Sunday, March 27, 2011



Another rock & roll passing just this last week: ZOOGZ RIFT. His death went largely unnoticed, likely due to the fact that his musical profile was sub-underground back at the "peak" of his popularity in the late '80s, and since 1993 had largely given up music to pursue a career in professional wrestling. Not actually as a wrestler himself (something he had done previously), but in a backroom role. For a few years in the mid '90s, he was even the Vice President of UWF (Universal Wrestling Federation). He released a slew of LPs on the SST label in the latter half of the '80s, though that was hardly the beginning of his life in music: his first LP had been self-released back in 1979. I had a couple of his records in the last year of high school, and would often torture those around me w/ his music, if the occasion ever arose (it rarely did). A man whose music, and music persona, was heavily inflicted by the sights and sounds of Frank Zappa and Captain Beefheart, it was an aquired taste, to say the least. Whilst heavily derivative of its obvious influences, it filled a gap in my brain which needed it. Put it this way: being a child of the '80s, his two main influences were either retired from music or should've been. That left Zoogz to fly the freak flag alone. Let's face it: had he not recorded for SST, I likely wouldn't have bought any of his records back in the day. Perhaps in the intervening years I would've, but it also likely wouldn't have made much of an impression on me. I didn't actually own any Zappa or Beefheart records in high school - they were in my peripheral vision but probably struck me as too "adult" at the time - so Zoogz was the man. Between the years 1991 and 2005, I don't think I played a single song of his once. I revisited his albums about 5 years ago, mainly because a friend who had a couple of his albums in his collection (and was amazed to find someone else on earth who'd heard of him. Of course I'd heard of him!) gave them to me, figuring he'd never play them again. I spun them for a month or two then filed 'em away. They're still there. I really should play them, but like I said, Zoogz's music is "difficult". I'll get back to them one day when I'm in the mood. He died last week from diabetes complications, aged 57. Check out the clip above, from Peter Ivers' great New Wave Theatre cable show in the early '80s, for a glimpse of the man at his best.
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Once you've done that, have a read of this article: it's a piece by Duff McKagen about seeing the Bad Brains play recently at the South By Southwest festival in Austin. Duff made his fame and fortune via Guns 'n' Roses and, more recently, the shitawful Velvet Revolver. It may seem hard to believe, but G'n' R actually had some "hip" cache for a time. "Sweet Child O' Mine" used to get played constantly on community radio down here, and I'm not afraid to admit that I was quite a fan of the song. G 'n' R seemed a million miles at the time from most music I'd want to listen to, that being American hardcore and its offspring, though in retrospect that wasn't entirely true. Duff himself had been an active member of Seattle's punk scene as a teen, playing in bands such as 10 Minute Warning and The Fartz. When he moved to LA in 1984, he worked at a restaurant w/ SST staff photographer, Naomi Peterson, a job apparently hooked up via the 'Flag guys. In the late 1990s, he even played in the band, Loaded, w/ Dez Cadena. I can't vouch for them being any good (they never recorded, so far as I know), though I still regret not having seen them in San Fran in '99: they played the first night I was there, but I piked due to jet-lag. Guns 'n' Roses began to eat shit pretty soon after they became famous. In 1991, a friend forced - and I mean it: he wouldn't take no for an answer - me to borrow his copies of the Use Your Illusion double LPs, so convinced was he of their genius (his musical headspace was elsewhere). I gave them a perfunctory listen out of politeness, despite the obvious fact that I had negative interest in the band, and quickly concluded them to be a bloated pile of horseshit. Despite generally finding the appeal of 1980s LA cock-rock completely negligible at the time (as it has always been and still remains), I could at least credit Appetitite For Destruction with being the product of a fresh-sounding band (certainly within its genre, at least) who sounded like they could "rock", but the Use Your Illusion albums merely sounded like a group of layabouts who taken too many drugs and flunked around recording studios for way too long. I read an interview w/ Duff once in MOJO. He spoke of catching a plane back to Seattle in 1991 whilst listening to an advance copy of Nevermind he'd procured from an employee at Geffen. He predicted its likely impact on popular music, thought about the imminent release of the Use Your Illusion records, both of which he thought to be both overcooked and underdone, and figured his band would likely be considered irrelevant pretty soon. You could say there's some truth in that. In that regard, I'll hail him as "the smart Gunner". Anyway, none of this is particularly interesting, though his piece on the Bad Brains is. I can't say I'm likely to talk of his music career much again in this lifetime, but I'll credit him for not being an asshole... and for writing a passionate article on a band worth getting passionate about.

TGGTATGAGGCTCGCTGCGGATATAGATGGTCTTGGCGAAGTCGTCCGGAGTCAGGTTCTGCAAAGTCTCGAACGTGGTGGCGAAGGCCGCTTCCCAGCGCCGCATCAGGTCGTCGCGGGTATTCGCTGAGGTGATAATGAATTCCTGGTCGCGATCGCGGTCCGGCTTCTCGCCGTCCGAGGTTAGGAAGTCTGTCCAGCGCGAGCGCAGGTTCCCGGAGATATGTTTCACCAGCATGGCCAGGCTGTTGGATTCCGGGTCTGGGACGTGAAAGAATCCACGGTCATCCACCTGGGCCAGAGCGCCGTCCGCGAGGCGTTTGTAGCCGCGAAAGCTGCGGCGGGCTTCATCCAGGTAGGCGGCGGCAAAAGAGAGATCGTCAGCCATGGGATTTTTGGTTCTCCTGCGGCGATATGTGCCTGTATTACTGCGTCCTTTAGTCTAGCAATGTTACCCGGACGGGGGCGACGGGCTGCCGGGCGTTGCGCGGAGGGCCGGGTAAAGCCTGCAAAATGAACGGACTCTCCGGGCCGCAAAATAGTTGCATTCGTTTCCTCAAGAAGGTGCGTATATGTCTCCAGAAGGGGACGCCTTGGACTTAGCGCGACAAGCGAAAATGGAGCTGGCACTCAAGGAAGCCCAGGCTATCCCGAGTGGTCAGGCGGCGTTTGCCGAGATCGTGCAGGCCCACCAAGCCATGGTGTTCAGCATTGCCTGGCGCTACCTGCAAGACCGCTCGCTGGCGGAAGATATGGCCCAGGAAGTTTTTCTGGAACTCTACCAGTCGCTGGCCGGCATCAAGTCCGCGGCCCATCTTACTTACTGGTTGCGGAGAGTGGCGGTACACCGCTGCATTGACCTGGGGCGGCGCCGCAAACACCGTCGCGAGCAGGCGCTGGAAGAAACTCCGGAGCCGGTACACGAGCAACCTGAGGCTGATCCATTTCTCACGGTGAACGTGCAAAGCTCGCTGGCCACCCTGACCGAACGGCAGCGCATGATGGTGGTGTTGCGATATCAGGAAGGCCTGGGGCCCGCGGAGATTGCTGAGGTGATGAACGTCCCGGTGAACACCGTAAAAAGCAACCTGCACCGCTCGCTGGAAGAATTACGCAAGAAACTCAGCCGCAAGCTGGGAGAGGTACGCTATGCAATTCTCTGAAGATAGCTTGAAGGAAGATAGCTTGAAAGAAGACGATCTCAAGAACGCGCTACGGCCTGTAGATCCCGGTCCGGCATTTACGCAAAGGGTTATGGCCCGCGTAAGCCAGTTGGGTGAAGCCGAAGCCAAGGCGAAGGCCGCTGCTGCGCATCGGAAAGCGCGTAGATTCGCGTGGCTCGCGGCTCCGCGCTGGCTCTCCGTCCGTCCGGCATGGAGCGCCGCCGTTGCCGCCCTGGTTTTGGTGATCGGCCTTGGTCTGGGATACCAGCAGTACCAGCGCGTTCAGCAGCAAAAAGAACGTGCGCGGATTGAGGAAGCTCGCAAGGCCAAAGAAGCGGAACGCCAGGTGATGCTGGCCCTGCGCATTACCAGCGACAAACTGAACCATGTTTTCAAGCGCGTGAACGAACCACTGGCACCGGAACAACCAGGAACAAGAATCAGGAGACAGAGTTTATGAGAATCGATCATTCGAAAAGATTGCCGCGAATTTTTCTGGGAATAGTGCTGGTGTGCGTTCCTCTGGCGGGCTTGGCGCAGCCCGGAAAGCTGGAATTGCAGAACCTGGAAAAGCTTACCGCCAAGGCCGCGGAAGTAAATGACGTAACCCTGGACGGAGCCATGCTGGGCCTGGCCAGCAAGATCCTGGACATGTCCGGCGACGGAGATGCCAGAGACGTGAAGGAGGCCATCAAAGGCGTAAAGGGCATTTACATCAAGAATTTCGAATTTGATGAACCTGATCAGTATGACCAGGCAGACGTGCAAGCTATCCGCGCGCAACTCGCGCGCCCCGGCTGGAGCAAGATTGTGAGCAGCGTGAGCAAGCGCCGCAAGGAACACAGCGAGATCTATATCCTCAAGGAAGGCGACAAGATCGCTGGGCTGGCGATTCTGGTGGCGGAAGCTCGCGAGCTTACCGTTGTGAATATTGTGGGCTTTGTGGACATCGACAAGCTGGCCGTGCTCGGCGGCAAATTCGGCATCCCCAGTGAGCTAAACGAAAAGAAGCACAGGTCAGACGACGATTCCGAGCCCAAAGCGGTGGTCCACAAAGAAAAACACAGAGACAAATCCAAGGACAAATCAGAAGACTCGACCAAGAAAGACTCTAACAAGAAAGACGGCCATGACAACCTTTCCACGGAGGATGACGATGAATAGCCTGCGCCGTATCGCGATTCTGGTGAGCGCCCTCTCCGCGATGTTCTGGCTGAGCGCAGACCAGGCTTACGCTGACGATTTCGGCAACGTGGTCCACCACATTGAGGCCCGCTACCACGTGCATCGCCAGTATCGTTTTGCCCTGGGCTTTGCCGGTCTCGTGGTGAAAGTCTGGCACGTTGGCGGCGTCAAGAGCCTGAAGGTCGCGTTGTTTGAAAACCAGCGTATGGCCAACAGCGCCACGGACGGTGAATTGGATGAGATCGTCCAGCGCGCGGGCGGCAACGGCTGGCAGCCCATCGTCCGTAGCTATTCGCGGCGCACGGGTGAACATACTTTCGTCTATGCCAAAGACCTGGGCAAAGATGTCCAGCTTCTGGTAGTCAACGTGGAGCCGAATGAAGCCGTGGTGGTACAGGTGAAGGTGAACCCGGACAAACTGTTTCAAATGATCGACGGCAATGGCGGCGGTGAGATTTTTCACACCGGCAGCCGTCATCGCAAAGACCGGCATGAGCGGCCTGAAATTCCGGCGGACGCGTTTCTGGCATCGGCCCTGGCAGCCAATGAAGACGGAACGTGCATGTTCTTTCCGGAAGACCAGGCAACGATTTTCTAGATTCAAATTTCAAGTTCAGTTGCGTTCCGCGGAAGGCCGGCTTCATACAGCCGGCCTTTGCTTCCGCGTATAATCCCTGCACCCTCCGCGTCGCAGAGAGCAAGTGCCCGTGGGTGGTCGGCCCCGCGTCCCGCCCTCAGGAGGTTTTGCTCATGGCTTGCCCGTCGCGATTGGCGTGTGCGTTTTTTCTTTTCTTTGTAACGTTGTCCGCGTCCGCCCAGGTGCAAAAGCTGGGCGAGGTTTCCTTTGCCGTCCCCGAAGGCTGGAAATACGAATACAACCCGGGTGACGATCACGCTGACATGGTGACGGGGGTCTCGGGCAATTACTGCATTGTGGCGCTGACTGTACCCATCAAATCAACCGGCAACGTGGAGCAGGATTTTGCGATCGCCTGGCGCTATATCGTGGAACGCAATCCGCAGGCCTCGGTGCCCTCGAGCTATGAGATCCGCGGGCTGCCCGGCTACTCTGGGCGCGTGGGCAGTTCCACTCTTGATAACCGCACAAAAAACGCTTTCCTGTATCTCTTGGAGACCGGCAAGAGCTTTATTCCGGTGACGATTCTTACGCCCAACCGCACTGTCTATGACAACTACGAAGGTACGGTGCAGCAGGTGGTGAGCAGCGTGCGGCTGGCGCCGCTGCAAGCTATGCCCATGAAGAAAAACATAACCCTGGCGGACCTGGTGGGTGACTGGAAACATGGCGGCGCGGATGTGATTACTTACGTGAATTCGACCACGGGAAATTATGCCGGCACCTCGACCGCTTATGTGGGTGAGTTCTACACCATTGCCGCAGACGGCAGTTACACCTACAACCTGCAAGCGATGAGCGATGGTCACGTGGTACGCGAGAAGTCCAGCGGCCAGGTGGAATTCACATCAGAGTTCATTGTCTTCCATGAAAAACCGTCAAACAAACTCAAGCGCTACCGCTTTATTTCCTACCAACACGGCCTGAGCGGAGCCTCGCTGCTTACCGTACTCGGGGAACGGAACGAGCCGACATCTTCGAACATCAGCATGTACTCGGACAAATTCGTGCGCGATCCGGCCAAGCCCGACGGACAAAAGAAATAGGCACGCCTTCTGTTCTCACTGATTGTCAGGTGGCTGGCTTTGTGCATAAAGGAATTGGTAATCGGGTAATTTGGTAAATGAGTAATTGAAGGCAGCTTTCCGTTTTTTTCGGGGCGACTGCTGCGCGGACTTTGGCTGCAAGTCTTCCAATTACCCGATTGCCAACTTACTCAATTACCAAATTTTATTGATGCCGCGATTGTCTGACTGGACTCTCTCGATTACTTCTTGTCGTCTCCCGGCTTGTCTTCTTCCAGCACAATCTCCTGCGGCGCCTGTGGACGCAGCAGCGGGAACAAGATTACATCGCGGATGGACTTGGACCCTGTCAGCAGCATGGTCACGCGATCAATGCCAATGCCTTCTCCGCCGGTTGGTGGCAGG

1 comment:

Viva said...

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